Through Two Peepers in Tune with the Times

Me & My Shadows

Hello Wayne. My name is Frank Cataldo and I've seen MAMS and wrote a review of it in response to your request but since Mark Harris wouldn't post it, I decided to email it to you directly. I hope you don't mind. Feel free to pass it along to anyone who may be interested. Anyway, here it is:

Last night, I watched the entire 3+ hours of "Me & My Shadows -- Life With Judy Garland." A friend (in the media) obtained a copy from ABC and several of us got together and screened it. What follows is my personal opinion/critique of a film and is not intended as an attack on anyone.

Without seeing the real Judy Garland and experiencing her indefinable magic, her story is not pleasant and cannot even remotely be described as entertaining. The overriding feeling I came away with is that Lorna Luft must really loathe her mother despite all of her "heartfelt" gushing to the press. The portrait offered here is one of a miserable, tortured person who is ultimately just a pain in the ass to everyone around her. She's not endearing or lovable in any way -- just miserable.

Judy Davis is an actress of range and competence and she has obviously studied the real Judy Garland on film because her performance is fraught with mannerisms and gestures mimicking the real Judy but totally lacking in personal warmth and magnetism. I believe personal warmth (on the level that Judy Garland possessed it) is not something that can be acted -- you either have it or you don't and (unfortunately for this production) Ms. Davis simply doesn't have it.

As a film, it's bad movie-making. You have no sense of the vast proportion of Judy's life. Everything looks small, low-rent and uninteresting. Imagine making Judy Garland seem boring! The melodramatic scenes are about her misery and pills. Her successes and achievements are only relayed via fake newsreels and bad montages. The one positive thing I can say about the production (which looks like "Toronto on a shoestring") is that the costumes were quite authentic.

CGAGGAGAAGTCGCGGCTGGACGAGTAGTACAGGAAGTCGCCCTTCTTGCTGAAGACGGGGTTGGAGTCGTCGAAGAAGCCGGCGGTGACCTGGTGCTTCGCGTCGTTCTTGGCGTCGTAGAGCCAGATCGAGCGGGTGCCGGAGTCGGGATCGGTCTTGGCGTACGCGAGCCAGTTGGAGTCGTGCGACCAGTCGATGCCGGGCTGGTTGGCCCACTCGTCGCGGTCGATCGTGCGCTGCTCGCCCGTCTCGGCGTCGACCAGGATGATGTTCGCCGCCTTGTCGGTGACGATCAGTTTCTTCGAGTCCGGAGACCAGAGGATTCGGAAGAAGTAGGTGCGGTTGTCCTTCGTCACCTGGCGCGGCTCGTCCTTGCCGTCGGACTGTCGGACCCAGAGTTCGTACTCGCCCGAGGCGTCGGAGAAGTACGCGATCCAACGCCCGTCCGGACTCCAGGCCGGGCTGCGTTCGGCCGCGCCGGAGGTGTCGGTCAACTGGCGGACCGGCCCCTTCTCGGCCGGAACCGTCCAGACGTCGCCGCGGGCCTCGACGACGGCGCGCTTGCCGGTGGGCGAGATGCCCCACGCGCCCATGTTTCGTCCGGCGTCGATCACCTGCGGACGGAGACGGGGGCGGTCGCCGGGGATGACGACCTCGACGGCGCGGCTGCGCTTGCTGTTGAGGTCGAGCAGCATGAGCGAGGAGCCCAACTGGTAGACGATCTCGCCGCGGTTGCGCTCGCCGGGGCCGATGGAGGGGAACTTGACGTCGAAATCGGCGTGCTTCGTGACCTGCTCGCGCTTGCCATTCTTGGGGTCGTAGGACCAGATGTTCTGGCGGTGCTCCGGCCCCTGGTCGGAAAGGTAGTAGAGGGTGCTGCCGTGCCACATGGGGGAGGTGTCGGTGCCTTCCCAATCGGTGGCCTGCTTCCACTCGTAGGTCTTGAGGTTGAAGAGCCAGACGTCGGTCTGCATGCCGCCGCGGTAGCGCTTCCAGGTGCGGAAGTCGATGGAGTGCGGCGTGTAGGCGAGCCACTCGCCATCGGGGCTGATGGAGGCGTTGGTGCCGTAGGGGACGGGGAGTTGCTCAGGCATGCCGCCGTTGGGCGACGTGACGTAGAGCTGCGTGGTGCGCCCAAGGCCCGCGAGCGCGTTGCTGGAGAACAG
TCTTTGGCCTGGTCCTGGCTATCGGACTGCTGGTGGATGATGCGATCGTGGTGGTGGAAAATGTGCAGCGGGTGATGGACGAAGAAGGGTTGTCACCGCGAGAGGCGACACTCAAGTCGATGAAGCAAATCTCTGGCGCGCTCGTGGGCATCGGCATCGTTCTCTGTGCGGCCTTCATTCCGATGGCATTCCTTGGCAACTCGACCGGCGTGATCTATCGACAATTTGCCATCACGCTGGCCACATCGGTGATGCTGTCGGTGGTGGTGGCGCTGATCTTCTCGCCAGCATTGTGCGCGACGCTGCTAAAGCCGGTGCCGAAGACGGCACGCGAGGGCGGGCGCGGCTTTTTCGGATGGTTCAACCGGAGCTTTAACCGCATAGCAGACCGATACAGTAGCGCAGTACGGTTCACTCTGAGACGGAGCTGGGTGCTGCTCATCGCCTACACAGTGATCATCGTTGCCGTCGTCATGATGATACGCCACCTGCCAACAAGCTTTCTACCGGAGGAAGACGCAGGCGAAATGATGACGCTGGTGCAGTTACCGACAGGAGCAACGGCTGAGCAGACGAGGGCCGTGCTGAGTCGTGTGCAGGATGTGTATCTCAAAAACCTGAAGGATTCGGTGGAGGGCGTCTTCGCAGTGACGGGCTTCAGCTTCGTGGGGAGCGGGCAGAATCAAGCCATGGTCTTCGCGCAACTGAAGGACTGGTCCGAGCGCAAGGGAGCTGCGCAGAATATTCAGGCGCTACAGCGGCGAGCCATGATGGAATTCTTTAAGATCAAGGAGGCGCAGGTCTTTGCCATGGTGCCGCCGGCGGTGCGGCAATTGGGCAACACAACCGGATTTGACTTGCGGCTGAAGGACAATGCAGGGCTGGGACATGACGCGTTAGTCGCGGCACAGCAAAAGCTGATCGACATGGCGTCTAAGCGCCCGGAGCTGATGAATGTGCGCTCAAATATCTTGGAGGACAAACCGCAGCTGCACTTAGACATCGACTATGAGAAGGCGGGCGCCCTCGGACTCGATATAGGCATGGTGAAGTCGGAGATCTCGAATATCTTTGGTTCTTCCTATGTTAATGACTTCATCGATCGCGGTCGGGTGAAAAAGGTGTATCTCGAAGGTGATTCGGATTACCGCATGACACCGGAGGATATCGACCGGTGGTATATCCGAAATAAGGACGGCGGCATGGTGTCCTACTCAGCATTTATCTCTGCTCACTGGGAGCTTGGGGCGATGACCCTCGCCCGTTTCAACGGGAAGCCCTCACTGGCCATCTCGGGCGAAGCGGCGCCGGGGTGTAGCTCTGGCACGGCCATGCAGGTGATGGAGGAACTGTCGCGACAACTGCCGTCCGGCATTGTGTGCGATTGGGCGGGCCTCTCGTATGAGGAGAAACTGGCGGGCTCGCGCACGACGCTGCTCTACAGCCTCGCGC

My friends and I confused the actors who played Frank Gumm, Roger Edens and Vincente Minnelli, respectively. They all looked basically alike and were easily interchangeable. (Anyone draw a common thread between these three characters?) Yes, they come off as being gay (and there are some not-so-subtle references to that regarding Frank's and Vincente's characters). (As I recall from Lorna's book, she stated very strongly that neither Frank Gumm nor Vincente Minnelli were gay and how upset she was when people said they were. What caused you to totally reverse your opinion on that subject, Lorna?) The prize for the most "gay" performance, however, goes to the young man playing Mickey Rooney.

Liza and Joe are practically extras. They appear but have virtually no dialogue at all. Lorna's character has some lines and scenes toward the end (which were the only ones I recognized as being from her book). I would say that out of over three hours, maybe 10 minutes is actually from Lorna's book. The rest appears to be taken from the Gerold Frank book (along with a scene or two stolen from Mr. Minnelli's book and Steve Sander's book).

I question the wisdom of the choice to recreate some of the most familiar classic scenes from Judy's film career and thus invite the inevitable comparisons. I think most people who know the material extremely well, will be offended by these scenes. Those who like watching drag queens impersonate Judy, may find them enjoyable. As I said, Ms. Davis has obviously studied the original scenes carefully and she does a very good impression but for me, it was uncomfortably eerie (and somewhat creepy) to watch her lip-synching to Judy's voice. No matter how good an actress Judy Davis is (and at 45, she is in good physical shape) she simply cannot pass for 22 (as Judy making Meet Me In St. Louis). The sight of her on the trolley (wearing a bright orange wig that looked like something you'd only see on Halloween) is one I'd rather forget.

The real Lorna narrates throughout in a stilted manner which adds nothing of any merit to the film. She reads with no expression like she just learned how to read (sounding the words out phonetically).

After it was over and I was home, I had to watch about an hour of the Pioneer DVD set in an attempt to wipe those images out of my mind before going to sleep.

To conclude, I cannot imagine anyone but the most devout Judy Garland fans (or Judy Davis fans) sitting through more than five minutes of it because it's really quite boring as a movie. I believe Judy Garland deserves better than this and I can only hope that this epic will sink quickly back into the cesspool from which it came. As the self-proclaimed "keeper of the Garland legacy," I find Ms. Luft woefully lacking. Let's hope this will be the final installment of her rage and bitterness against her mother that the public has to endure.

Love,

Michael


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